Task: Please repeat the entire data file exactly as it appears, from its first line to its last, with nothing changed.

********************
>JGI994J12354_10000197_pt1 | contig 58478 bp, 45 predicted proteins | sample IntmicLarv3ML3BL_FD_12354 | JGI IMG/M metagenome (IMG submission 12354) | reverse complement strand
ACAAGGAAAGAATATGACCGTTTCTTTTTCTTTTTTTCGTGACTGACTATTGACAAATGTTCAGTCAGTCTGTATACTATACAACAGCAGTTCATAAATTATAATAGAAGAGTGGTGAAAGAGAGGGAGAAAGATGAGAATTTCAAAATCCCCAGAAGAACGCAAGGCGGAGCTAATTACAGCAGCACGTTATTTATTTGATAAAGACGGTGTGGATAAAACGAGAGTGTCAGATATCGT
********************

>JGI994J12354_10000197_pt1 | contig 58478 bp, 45 predicted proteins | sample IntmicLarv3ML3BL_FD_12354 | JGI IMG/M metagenome (IMG submission 12354) | reverse complement strand
ACAAGGAAAGAATATGACCGTTTCTTTTTCTTTTTTTCGTGACTGACTATTGACAAATGTTCAGTCAGTCTGTATACTATACAACAGCAGTTCATAAATTATAATAGAAGAGTGGTGAAAGAGAGGGAGAAAGATGAGAATTTCAAAATCCCCAGAAGAACGCAAGGCGGAGCTAATTACAGCAGCACGTTATTTATTTGATAAAGACGGTGTGGATAAAACGAGAGTGTCAGATATCGT